Water and Weight Loss
You’ve probably heard of the statistic that the human body is composed of up to 60% of water, but what is the relationship between water and weight loss? Is it all about hydration or are a lot of weight loss plans just about losing water weight?
Well I’ll let you in on a little secret that you may have not heard about. Most fitness models will go through a day or two of dehydration right before their photo shoot because stripping the body of water will show more muscle definition and tone. The way they do this is by diet pills which force them to pee out more water than usual and in many cases this is not only unhealthy but quite dangerous.
Let’s go back to the first point, our body is mostly composed of water because the water in our blood helps with the transportation of nutrients to all our cells. Further to that, water also helps our cells remove byproducts of metabolism in order to function at their optimum levels. You know what’s even more interesting is that our brain is actually composed mostly of water, somewhere over 70%!
I think you see where I am going with this article, hydration is key to our existence so shouldn’t it bare more attention. You may have read a lot about having at least 8 glasses of water a day but what about when you are exercising?
Water & Exercise
Many studies have been done with the science of hydration and exercise and of course there are so many different factors which come into play that it makes the exact science a little harder to measure. From age, sex,activity level, genetics to environmental conditions our bodies require different amount of water to stay completely hydrated and performing at their maximum.
With that said, the best research indicates that we want to aim for these measures when it comes to water intake:
Before Exercise: 2 full glasses (1/2 liter) 2 hours before exercise followed by 1 full glass 15 minutes immediately before exercise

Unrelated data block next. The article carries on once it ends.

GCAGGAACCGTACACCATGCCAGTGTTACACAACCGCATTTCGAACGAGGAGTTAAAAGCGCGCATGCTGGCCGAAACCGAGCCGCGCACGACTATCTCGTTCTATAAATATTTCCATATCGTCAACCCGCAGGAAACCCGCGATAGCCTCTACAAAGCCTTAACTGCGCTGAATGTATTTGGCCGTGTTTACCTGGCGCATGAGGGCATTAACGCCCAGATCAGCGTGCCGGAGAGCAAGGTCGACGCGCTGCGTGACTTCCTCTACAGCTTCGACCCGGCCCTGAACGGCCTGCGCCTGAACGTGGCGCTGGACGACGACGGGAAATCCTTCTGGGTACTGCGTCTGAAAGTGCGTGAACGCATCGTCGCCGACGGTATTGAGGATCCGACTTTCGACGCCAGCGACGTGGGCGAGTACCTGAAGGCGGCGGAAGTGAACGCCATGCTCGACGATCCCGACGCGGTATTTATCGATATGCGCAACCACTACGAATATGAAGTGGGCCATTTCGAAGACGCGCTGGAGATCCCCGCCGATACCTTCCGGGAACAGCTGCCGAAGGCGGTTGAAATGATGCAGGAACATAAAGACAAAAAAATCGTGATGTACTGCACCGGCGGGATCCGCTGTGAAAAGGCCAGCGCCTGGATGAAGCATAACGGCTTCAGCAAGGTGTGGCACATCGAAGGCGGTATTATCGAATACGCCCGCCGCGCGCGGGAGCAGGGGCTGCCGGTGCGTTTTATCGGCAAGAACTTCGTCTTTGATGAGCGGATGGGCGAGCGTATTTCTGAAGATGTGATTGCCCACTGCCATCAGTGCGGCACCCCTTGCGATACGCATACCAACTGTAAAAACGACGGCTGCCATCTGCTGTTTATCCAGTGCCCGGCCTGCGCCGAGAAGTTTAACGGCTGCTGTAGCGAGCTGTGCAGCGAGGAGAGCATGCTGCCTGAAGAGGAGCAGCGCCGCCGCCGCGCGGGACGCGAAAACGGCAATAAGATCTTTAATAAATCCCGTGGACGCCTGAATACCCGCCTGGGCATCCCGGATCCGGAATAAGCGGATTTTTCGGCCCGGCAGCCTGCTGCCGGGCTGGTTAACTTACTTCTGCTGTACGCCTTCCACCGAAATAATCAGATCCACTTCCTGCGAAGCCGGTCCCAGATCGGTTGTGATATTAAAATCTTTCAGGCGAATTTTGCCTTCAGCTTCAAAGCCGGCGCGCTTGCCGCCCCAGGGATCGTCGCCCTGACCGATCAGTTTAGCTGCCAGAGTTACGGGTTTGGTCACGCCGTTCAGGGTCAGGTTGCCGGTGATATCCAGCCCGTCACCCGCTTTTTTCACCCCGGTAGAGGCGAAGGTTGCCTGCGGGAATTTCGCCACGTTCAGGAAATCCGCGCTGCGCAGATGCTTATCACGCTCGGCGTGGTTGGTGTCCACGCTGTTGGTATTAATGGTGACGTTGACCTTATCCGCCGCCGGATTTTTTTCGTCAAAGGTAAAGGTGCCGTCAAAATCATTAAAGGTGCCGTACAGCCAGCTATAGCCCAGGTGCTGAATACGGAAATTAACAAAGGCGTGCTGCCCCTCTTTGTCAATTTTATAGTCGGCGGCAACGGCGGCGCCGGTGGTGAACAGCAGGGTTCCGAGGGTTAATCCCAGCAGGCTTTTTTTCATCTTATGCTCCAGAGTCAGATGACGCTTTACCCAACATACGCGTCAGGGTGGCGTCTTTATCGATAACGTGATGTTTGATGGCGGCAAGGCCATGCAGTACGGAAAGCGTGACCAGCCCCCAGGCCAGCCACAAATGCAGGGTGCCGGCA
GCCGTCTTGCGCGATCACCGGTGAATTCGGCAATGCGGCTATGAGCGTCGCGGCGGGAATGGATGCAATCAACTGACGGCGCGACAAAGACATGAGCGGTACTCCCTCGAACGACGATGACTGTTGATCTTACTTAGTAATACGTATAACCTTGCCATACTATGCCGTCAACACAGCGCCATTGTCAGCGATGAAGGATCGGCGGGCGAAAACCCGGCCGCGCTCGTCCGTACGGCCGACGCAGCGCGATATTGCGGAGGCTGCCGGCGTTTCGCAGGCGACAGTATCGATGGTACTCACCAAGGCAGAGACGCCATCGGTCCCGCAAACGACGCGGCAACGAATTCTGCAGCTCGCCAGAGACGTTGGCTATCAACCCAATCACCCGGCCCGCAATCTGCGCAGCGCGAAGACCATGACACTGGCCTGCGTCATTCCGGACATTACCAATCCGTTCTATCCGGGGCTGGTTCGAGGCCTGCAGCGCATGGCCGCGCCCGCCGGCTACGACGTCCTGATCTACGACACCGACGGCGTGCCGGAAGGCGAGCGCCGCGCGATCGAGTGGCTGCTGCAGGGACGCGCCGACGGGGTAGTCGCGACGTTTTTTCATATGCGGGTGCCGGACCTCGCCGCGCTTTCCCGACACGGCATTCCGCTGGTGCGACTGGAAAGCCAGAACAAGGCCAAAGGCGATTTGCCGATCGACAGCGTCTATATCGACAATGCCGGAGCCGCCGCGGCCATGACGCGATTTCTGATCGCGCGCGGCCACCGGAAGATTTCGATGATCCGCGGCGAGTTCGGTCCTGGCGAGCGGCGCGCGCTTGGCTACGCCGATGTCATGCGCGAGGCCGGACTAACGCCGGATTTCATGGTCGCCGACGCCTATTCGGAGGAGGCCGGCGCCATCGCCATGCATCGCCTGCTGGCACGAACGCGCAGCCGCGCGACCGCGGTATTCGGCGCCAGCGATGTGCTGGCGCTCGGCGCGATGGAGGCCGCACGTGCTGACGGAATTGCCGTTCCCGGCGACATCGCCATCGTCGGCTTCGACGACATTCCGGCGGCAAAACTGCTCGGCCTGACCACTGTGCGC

During Exercise: 1 full cup for every 15 minutes of exercise. If exercising for longer than 75 minutes an electrolyte rich sports drink should be consumed at one cup for every 30 minutes.
After Exercise: 2-3 full glasses of water for every pound lost
Pretty impressive right? This means a lot more water than we may have considered, on average as much as 10 more glasses, especially if we’re exercising pretty intensely.
We have to also remember that with all this water that we also need to make sure that our electrolytes are balanced primarily sodium and potassium. That is why a pre-workout energy matrix like SuperPump 250 or USPLabs Jack3d is so important as well as protein (best for post-workout is Gaspari Nutrition Myofusion, and branch chained amino acids such as Scivation Xtend help with muscle recovery and growth.
But what about when we are wanting to lose weight quickly? How does water play a roll?
Water and Weight Loss
If you’ve ever noticed that exercise has caused considerable weight loss but then you have gained that weight back after a few days then you now know a little more about how and why this is possible. We can lose a pound of weight or more per hour of intense exercise so then why do we place so much stress over weight.
This is the exact reason why time and time again I get my clients to focus more on how good they feel after they workout and eat right, rather than a scale which is so great at leading people down the right path. Remember muscle too is composed mostly of water so the more muscle we gain the more we naturally weigh.
Having a positive reinforcement of how good we feel will change our entire perspective on weight loss and will make this much more easily sustainable in the long term.
What are your thoughts, questions, feedback about water and weight loss? Please leave a comment below…
when you drink water and you go pee immediately, it means that your body does not need that much water. right?
Not necessarily, depends on your activity level. If your pee is dark yellow then you are dehydrated, but if it’s almost clear than you are drinking adequate amounts of water.